The Queen has made no secret of her affection for Canada, which she has visited 22 times during almost seven decades on the throne
Now Canada is preparing to honour the 95-year-old royal — Canada’s head of state and the world’s longest-serving monarch — with a series of tributes to mark her 70 years on the throne, including the lighting of a giant beacon in Ottawa.
The beacon is one of 1,500 that will be lit in the capitals of every Commonwealth country and across the U.K. on June 2.
COVID-19 means the Platinum Jubilee celebrations may prove more muted than Queen Elizabeth’s silver jubilee in 1977, which included street parties and concerts, her 2002 Golden Jubilee or her 2012 Diamond Jubilee.
But a blueprint has already been drawn up in London, England, for events throughout the Commonwealth, including Canada.
The anniversary of the Queen’s accession to the throne falls on Feb. 6 but most celebrations are being organized for the first week of June because the weather is better. Celebrations for her previous jubilees all took place in the summer.
In Canada, the plans for June 2 include having town criers at 2 p.m. in cities across the country proclaim “oyez oyez” before reciting a specially-scripted proclamation in honour of the Queen’s historic reign, and to announce the lighting of jubilee beacons that evening.
Just before Ottawa’s beacon is lit, buglers will play a bugle call written for the jubilee named “Majesty.” Before that, bagpipers from British Columbia to the Maritimes will play a composition by a champion piper entitled “Diu Regnare” — Latin for “long to reign”.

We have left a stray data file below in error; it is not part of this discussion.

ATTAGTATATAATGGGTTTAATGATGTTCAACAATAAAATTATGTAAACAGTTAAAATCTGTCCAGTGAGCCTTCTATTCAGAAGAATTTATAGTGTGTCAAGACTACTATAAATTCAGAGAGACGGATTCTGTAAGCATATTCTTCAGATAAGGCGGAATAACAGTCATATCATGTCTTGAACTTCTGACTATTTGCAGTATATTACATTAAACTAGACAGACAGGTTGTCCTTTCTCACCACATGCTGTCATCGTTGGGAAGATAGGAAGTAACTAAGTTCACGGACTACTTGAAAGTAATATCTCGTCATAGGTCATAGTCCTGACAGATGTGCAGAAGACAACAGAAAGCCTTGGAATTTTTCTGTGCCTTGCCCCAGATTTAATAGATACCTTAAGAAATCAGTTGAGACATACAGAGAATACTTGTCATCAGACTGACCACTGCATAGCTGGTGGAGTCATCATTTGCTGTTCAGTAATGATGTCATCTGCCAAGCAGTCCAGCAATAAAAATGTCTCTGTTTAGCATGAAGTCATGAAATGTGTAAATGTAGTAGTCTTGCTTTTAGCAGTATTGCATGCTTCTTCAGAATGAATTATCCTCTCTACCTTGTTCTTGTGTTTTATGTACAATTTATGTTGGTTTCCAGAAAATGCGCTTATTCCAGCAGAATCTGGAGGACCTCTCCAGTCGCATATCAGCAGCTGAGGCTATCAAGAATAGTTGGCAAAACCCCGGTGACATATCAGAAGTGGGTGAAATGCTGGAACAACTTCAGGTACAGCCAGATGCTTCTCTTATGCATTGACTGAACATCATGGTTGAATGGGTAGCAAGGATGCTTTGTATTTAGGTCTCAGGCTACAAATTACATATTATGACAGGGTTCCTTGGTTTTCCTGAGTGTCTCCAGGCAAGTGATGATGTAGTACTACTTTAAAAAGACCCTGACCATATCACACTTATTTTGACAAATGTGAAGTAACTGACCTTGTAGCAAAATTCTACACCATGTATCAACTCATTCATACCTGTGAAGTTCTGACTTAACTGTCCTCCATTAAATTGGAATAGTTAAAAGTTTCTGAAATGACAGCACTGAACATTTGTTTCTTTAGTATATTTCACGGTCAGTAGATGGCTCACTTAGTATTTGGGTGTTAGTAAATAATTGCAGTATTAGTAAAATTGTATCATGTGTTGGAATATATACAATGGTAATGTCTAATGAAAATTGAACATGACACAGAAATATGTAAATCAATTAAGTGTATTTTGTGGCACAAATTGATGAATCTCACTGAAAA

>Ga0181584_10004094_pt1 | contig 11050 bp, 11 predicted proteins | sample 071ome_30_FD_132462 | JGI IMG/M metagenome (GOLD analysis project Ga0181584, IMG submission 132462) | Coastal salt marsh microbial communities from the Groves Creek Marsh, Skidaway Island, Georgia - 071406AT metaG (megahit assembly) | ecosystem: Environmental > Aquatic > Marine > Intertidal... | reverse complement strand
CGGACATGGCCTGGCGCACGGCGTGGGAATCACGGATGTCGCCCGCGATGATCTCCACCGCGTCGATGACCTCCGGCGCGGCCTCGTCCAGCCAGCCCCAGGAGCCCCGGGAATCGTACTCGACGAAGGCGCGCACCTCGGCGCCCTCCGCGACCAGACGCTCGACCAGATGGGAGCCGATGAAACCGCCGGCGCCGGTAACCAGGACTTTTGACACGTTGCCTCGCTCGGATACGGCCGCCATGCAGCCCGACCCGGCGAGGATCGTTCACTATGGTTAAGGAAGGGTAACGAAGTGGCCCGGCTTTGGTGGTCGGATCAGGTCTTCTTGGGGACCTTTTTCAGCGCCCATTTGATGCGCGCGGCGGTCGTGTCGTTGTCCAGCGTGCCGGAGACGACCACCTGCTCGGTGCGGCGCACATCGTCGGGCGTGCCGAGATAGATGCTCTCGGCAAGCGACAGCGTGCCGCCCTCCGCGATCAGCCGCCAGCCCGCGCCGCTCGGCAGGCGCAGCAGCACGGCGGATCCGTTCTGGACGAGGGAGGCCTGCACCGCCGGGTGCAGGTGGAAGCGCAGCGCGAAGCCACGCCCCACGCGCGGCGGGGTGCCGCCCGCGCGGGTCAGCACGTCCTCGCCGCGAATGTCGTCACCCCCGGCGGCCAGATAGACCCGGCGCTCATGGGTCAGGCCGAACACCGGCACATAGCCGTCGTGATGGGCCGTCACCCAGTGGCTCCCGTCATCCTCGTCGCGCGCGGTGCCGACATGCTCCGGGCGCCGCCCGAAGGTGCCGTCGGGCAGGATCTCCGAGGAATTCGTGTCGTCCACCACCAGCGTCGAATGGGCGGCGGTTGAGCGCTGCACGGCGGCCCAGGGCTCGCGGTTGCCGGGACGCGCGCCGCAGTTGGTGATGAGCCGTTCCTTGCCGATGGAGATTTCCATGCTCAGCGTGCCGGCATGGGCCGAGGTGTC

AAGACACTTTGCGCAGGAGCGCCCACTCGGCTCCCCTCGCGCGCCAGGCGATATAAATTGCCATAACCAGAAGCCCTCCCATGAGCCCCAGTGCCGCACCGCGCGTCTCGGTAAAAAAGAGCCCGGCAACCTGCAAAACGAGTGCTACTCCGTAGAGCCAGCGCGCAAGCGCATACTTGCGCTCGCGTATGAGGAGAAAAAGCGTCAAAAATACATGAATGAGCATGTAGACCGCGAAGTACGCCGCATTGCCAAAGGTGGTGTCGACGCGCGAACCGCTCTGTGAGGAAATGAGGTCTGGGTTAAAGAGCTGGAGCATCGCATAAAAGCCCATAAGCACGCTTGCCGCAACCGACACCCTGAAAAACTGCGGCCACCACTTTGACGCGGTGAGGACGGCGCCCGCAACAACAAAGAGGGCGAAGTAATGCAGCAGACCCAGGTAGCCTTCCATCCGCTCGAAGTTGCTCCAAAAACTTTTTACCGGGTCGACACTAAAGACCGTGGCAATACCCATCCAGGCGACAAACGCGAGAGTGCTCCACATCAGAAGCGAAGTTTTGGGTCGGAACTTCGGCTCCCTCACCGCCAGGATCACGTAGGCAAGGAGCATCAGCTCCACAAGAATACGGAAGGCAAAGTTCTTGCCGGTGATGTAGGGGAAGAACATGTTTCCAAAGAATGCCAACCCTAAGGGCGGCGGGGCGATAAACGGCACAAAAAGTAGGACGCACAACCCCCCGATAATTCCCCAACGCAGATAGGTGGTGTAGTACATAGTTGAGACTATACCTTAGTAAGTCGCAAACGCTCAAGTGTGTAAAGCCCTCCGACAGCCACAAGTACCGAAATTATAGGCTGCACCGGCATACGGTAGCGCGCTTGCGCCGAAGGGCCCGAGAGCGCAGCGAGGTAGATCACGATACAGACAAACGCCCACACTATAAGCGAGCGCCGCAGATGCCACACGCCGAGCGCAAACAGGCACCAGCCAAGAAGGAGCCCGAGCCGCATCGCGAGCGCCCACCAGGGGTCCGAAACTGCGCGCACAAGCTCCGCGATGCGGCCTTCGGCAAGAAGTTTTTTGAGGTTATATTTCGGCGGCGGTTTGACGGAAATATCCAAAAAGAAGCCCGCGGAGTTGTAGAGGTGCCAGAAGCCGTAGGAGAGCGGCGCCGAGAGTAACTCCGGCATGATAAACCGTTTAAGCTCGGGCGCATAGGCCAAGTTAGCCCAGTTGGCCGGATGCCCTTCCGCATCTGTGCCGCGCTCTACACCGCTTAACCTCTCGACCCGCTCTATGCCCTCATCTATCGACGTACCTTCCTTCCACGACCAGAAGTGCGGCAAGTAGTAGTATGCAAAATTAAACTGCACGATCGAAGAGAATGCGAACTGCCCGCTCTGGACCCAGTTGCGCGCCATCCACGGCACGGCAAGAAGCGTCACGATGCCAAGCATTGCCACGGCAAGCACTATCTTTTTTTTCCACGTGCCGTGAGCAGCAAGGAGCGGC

The Queen, who was born in 1926, ascended to throne in February 1952, at the age of 27, after the death of her father, King George VI. She has sat on the throne longer than Queen Victoria.
The federal government is preparing “a series of initiatives to mark the Queen’s remarkable 70 years of service”, a spokeswoman for Canadian Heritage Minster Pablo Rodriguez said. These initiatives are expected to include the minting of a commemorative coin and a stamp.
The Heritage ministry has also established a jubilee fund offering $5,000-grants for community-based projects to mark the occasion, such as a parade, planting a commemorative tree, holding a concert, or organizing a festival of lights. Schools, universities, non-profit organizations and tribal councils are among those who can apply for the funding.
In the U.K., community projects being prepared include baking competitions and the planting of Royal Oaks.
Ottawa’s mayor, Jim Watson, said that the Ottawa sign in the capital’s ByWard Market will be lit purple — “the colour of royalty”— to mark the day. The mayor will also prepare a video message to mark the occasion.
An official “how to celebrate” guide has been drawn up in the U.K, with a large part of it directed to the Commonwealth.
Choirs throughout the Commonwealth are encouraged in the guide to rehearse an official song, the score of which is included.
Ottawa’s town crier, Daniel Richer, who is named in the guide’s roll of honour, said he would be making the official Platinum Jubilee proclamation live and on social media.